So you may be noticing that older posts are starting to come to un-life and shamble towards you menacingly. Don’t worry, I’m just recovering my old content from The Wayback Machine and re-adding it to the site. I started with 2013 and 2012 (because there weren’t many posts), and then decided I’d jump to the oldest ones I could find (November 22nd, 2004) and work my way forward from there. It’s chilling to revisit the mindset I was in after the 2004 election. I haven’t yet created a category called “posts I’m ashamed of,” but I’m certain it will happen.
I’m amazed at how horrible a blogger I was.
So I’m reading this article in the New York Times about the shakeups in the CIA, and a question crystallizes in my mind that’s been there for months… Wasn’t the Director of Central Intelligence roughly equivalent to this “National Intelligence Director” that they’re proposing, and couldn’t a small alteration of the job description meet the 9/11 Commission’s reccommendations??? What’s up with that???
From the CIA’s website:
The Central Intelligence Agency was created in 1947 with the signing of the National Security Act by President Truman. The National Security Act charged the Director of Central Intelligence (DCI) with coordinating the nationâ€™s intelligence activities and correlating, evaluating and disseminating intelligence which affects national security.
Seems like a no-brainer to me, this National Intelligence Director thing is an attempt to un-do what the old party did and/or re-do it with the current administration’s stamp (funny how much of a tradition that is).
Speaking of liking to “do” things, Mr. Goss is a real winner, all sarcasm intented. Take a look at this:
The report did not mention Ms. Miscik by name, but it criticized the intelligence directorate’s leadership and senior managers, among other things, for devoting too much time and attention to providing updates for policy makers, thus “squandering scarce analytic resources that could be put to better use.”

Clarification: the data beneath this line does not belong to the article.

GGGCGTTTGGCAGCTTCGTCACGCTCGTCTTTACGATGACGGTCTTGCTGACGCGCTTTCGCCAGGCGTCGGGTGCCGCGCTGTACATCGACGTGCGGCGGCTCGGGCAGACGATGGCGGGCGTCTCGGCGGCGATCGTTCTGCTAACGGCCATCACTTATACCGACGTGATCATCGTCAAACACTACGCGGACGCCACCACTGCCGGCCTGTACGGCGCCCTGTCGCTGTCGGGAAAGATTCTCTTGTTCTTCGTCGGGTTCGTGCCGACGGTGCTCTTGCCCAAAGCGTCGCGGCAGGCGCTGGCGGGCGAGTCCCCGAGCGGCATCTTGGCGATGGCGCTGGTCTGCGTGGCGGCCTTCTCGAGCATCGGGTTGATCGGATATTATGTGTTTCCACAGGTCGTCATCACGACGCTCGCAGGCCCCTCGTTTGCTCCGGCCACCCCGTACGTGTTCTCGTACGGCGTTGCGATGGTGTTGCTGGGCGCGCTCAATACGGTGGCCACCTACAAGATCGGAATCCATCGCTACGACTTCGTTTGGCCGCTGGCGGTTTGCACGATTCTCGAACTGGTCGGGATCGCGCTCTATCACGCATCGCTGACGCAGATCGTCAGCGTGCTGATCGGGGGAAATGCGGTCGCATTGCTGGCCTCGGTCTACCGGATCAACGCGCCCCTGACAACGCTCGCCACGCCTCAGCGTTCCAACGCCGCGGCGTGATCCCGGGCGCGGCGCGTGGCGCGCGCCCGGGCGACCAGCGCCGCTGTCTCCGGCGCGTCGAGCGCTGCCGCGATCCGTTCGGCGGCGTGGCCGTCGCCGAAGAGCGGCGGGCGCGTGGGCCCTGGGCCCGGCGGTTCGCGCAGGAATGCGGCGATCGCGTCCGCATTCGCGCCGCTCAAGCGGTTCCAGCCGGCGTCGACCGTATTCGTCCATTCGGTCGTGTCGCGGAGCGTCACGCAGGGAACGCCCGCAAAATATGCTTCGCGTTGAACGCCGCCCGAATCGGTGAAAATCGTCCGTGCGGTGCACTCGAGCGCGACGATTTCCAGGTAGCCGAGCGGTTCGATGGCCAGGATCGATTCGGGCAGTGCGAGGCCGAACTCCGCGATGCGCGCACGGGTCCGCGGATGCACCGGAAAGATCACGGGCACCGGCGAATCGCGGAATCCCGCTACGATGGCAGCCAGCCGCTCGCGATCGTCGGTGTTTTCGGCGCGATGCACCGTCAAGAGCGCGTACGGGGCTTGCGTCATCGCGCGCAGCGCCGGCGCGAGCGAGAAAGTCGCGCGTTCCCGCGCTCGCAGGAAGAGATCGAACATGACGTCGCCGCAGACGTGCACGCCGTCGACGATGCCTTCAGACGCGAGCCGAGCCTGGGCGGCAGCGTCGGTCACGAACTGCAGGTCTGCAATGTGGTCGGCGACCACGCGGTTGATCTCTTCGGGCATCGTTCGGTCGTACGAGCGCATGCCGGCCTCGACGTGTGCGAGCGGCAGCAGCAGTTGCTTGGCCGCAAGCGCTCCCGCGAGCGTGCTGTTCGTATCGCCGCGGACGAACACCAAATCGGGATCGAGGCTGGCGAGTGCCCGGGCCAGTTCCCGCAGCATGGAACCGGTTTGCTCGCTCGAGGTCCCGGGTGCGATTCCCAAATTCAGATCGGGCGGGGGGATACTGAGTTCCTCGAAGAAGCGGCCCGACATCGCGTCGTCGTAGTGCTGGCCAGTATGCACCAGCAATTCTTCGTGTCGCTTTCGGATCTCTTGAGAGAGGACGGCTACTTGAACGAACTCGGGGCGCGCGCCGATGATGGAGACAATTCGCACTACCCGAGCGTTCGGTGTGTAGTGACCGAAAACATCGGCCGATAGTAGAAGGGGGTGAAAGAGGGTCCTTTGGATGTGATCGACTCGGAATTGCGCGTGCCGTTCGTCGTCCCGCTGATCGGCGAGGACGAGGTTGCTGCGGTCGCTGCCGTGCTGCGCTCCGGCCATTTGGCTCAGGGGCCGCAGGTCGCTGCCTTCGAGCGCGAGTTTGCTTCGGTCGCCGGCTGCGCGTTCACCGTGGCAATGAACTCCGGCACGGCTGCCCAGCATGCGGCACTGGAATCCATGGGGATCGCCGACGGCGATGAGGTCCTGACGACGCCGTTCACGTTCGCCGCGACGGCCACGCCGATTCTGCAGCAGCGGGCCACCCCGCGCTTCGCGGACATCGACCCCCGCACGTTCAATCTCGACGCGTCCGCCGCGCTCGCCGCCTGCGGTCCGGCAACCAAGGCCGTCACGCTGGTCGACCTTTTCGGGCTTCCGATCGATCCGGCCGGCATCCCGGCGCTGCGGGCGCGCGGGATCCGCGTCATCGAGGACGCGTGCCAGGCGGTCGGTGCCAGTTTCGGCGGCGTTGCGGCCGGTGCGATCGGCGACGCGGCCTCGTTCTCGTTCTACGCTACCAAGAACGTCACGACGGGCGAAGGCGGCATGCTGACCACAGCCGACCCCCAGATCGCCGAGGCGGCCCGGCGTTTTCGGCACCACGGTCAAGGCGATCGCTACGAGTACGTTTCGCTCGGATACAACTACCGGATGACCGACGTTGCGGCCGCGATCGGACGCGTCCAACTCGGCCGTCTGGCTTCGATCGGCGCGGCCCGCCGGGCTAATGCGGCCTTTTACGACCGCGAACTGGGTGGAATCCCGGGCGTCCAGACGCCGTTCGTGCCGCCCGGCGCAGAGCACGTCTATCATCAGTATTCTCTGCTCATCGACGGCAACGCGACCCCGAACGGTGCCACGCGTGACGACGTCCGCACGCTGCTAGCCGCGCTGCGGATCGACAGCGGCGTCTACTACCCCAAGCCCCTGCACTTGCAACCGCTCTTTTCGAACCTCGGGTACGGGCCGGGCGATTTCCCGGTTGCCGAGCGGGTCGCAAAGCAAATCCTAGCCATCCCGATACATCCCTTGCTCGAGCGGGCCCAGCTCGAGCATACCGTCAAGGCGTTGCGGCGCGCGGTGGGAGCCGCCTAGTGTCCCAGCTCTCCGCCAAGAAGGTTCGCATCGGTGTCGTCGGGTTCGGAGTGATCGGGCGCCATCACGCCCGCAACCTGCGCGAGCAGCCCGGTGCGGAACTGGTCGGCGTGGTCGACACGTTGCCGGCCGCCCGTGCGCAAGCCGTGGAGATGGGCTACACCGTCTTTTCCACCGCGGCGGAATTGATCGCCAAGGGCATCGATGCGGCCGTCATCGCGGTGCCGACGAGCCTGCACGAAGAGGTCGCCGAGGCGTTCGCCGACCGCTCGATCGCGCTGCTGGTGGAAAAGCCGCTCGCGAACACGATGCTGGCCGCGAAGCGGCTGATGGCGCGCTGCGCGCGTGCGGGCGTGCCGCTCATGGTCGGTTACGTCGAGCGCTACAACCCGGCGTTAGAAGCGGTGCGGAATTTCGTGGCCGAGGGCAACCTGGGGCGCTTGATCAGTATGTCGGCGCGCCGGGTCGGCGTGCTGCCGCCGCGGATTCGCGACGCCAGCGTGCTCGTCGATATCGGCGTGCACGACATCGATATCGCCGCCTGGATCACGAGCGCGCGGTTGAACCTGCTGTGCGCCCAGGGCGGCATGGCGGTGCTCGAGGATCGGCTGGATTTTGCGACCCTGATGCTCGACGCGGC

Because, of course, there’s no need to keep the policy arm of the Bush administration informed.
Seems somebody had a bit too much holiday cheer.
Informed Comment has an astute analysis of the possible impacts of the latest Bin Laden videotape. It is wonderful (despite the darkness of the subject matter) to find a truly three-dimensional view of the Middle East, when all the U.S. media usually gives us is cartoony allegories masquerading as news. I truly believe that the situation in Iraq is more complicated than either the Dems or the Repubs truly wish to admit. A clear examination of the issues is not in the interests of either party – for the Repugs, it would highlight not only that the insurgency does have significant popular support, it would underscore that we shouldn’t be there at all. The Dems, on the other hand, would rather not address the fact that a good portion of the insurgency there is composed of radical terrorists who are killing more Iraqis than Americans.
In this entry is also mentioned a rather interesting change for al-Qaeda, as Zarqawi has just changed the name of his group to “Mesopotamian al-Qaeda” and pledged fealty to bin Laden. Truthfully, apart from noises of solidarity made among like-minded groups after 9/11, I don’t recall hearing about a solid statement of fealty to al-Qaeda from anyone before (then again, I live in the Middle East news vacuum that is the U.S., so who knows). It will be interesting to see if Zarqawi’s pledge is only one of political convenience, since according to Cole’s article, they can only do damage to the reputation the other has with the world at large, and Iraq in particular.